Q&A with Nestle's Marcus Bohme

Please introduce yourself and give a little background of your current activities?

I’m a R&D Specialist working at Nestlé Research Lausanne, Switzerland where I am leading projects on the Gut-Brain Axis. Prior to joining Nestlé, I completed my undergraduate training in Nutritional Science at the Friedrich-Schiller-University Jena, Germany, followed by a PhD in Neuroscience focused on microbiota-host interaction and their impact on brain plasticity and behavior. Subsequently, I completed a 4-year postdoctoral fellowship in the lab of Prof. John Cryan and Prof. Ted Dinan at APC Microbiome Institute within University College Cork, Ireland, where I studied the role of the gut microbiome on brain and cognitive health across the lifespan. My research focusses on how nutrients shapes brain health and behavior along the Microbiota-Gut-Brain Axis.

What is the most exciting areas of gut microbiome you are currently working on?

My current work focuses on understanding how the gut microbiota influence our brain health, primarily in aging, and finding innovative microbiota-targeted solutions to improve health aspects such as cognition.

What has been the most noticeable trends and exciting milestone that’s been achieved in microbiome in the past year?

This past year has brought a lot of exciting research on the microbiota-gut-brain axis. We’ve seen increasing research involving mechanistic insights on microbe-host dialogue, especially on how the gut microbiota influence immunity in light of COVID. We’ve also seen more causal research uncovering novel aspects of health which the gut microbiota interact with, including my own research on utilizing the gut microbiota to improve healthy aging. There has also been more understanding in the role that the gut bacteria plays in therapeutic drug metabolism. More evidence that our gut microbes are important!

What do you think has been the driving force for these trends?

There has been increasing public awareness that the gut microbiota is important for many aspects of human health and that disruptions in the gut microbiota also underlies many diseases. This has certainly helped increase financial support for this field of research, including funding by governments, non-profits, and industries. In addition, we have increasing advances in technology and scientific interest in this field, which has allowed for more in-depth and cross-disciplinary research.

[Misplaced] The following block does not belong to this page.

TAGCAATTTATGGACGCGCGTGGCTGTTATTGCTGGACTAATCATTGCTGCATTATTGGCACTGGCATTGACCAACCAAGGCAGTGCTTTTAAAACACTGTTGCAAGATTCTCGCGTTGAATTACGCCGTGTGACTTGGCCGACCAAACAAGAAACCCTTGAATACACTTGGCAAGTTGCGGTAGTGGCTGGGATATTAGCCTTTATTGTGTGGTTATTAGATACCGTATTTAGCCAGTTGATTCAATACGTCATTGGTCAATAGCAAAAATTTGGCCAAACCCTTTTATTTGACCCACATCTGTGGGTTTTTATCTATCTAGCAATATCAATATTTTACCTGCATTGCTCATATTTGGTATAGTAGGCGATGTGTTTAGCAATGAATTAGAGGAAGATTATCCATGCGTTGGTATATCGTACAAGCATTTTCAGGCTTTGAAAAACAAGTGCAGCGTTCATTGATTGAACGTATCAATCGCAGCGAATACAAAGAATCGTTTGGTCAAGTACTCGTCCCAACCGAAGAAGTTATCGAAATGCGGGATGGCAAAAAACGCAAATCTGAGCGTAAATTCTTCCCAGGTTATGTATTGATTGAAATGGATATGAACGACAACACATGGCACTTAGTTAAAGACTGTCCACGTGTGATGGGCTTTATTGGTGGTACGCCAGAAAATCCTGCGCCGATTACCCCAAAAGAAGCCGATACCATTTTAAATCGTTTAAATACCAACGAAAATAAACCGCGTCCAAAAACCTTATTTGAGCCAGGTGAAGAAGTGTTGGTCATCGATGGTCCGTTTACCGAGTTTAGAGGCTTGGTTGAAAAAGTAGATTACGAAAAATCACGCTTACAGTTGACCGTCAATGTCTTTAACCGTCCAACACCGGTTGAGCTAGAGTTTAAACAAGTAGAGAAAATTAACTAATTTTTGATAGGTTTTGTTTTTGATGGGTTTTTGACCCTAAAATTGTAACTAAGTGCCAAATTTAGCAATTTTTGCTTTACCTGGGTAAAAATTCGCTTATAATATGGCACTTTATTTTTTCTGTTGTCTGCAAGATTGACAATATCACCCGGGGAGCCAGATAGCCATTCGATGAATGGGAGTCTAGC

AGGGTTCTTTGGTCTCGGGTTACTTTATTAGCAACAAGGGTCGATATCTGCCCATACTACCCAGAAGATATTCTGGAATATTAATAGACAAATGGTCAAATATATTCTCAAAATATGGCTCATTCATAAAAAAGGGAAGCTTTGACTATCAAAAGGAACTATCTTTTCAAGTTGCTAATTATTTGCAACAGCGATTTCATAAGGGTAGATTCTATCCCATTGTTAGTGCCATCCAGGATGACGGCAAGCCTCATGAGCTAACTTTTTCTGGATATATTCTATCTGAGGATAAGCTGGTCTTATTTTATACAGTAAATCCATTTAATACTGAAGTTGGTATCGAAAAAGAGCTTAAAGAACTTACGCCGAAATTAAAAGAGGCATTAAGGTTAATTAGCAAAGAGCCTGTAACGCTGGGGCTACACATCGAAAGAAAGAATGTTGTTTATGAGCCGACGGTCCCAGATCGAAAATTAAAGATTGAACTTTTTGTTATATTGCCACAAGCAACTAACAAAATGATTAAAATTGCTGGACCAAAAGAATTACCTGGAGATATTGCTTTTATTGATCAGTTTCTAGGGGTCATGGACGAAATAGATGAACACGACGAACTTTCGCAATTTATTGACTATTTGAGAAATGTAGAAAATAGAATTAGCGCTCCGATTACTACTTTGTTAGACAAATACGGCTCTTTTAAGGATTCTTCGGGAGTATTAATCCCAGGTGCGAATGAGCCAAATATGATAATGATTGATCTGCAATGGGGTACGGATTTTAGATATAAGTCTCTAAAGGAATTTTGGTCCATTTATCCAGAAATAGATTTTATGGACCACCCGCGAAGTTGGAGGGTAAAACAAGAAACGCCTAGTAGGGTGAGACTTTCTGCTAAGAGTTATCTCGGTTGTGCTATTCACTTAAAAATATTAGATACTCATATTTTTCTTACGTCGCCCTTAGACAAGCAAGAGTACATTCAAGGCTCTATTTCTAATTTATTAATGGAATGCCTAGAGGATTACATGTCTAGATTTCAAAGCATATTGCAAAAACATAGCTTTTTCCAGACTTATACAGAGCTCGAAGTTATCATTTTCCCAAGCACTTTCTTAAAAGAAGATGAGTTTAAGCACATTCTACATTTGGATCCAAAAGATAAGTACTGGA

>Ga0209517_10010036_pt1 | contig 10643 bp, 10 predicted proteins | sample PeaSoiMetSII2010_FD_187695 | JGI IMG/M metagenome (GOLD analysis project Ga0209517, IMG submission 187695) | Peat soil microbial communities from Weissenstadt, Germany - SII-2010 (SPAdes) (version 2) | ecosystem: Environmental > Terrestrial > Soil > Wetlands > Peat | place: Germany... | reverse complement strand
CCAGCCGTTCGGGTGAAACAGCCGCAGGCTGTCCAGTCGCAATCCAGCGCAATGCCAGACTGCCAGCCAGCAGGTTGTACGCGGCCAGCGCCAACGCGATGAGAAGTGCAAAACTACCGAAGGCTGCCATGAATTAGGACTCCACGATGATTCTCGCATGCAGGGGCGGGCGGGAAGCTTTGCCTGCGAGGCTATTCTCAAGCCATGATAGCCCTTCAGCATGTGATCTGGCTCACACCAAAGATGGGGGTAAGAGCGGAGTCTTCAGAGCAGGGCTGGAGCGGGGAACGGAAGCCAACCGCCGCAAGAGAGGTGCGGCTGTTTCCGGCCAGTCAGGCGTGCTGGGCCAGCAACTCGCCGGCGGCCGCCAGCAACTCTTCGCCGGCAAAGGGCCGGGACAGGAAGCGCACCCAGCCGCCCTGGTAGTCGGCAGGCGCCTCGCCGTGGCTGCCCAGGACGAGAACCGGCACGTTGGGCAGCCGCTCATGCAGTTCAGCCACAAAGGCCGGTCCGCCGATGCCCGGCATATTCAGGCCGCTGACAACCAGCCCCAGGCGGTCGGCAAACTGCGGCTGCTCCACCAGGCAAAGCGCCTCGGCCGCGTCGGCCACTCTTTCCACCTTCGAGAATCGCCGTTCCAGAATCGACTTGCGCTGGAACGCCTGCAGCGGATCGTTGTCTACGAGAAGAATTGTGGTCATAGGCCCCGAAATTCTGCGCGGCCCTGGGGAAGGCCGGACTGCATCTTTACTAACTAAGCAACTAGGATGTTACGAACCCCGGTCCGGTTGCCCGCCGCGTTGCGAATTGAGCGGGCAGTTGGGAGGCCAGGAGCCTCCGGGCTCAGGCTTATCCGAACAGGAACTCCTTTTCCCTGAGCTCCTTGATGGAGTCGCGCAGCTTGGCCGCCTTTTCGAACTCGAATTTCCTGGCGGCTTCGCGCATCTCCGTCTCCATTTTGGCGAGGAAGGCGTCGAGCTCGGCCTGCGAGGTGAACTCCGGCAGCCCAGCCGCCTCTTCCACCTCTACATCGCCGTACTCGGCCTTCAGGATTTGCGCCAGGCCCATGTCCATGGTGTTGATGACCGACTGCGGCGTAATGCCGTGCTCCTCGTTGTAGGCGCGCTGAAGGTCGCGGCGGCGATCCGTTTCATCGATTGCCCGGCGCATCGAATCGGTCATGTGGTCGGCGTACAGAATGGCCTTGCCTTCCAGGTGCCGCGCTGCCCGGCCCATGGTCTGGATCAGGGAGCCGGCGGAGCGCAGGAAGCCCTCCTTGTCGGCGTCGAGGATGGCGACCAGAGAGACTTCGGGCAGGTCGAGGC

What do you believe are the priorities for the gut microbiome community going into 2022?

I think it is becoming increasingly important to understand which specific species in the gut microbiota exert which effects on the host. In this way, we may be able to better understand underlying roles of specific microbes in disease pathology, and hopefully uncover more targeted solutions to improve health. Another strong priority needs to be translating our preclinical knowledge into patients. As they say, we might have the healthiest mice in the world after all this preclinical research, but the key is in translation.

Where do you think the gut microbiome community should be focusing in light of these priorities?

Once there is sufficient preclinical evidence, I believe we need to prioritize a push for clinical trials. Additionally, continuing to bring in expertise from other fields via multidisciplinary collaborations. There is also a lot of interests in bacteriophages, or viruses that are specific to one type of bacteria, which may be able to take the place of broad-spectrum antibiotics sometime in the future.

Without giving too much away could you provide an introductory overview of what you will be looking to present (or address) at the upcoming Gut Microbiome Therapeutics Europe 2021? Why is this important to the audience?

I’m very much looking forward to discussing our current understanding of the role of gut microbiome on brain aging and sharing some of my recent work in this realm. As it stands, we are constantly aging, so this is a topic that is important to everybody.

What are you most looking forward to at Gut Microbiome Therapeutics Europe 2021?

I am looking forward to hearing more about the regulation of microbiome-based therapeutics, including Michèle Paquier’s discussion on intellectual property.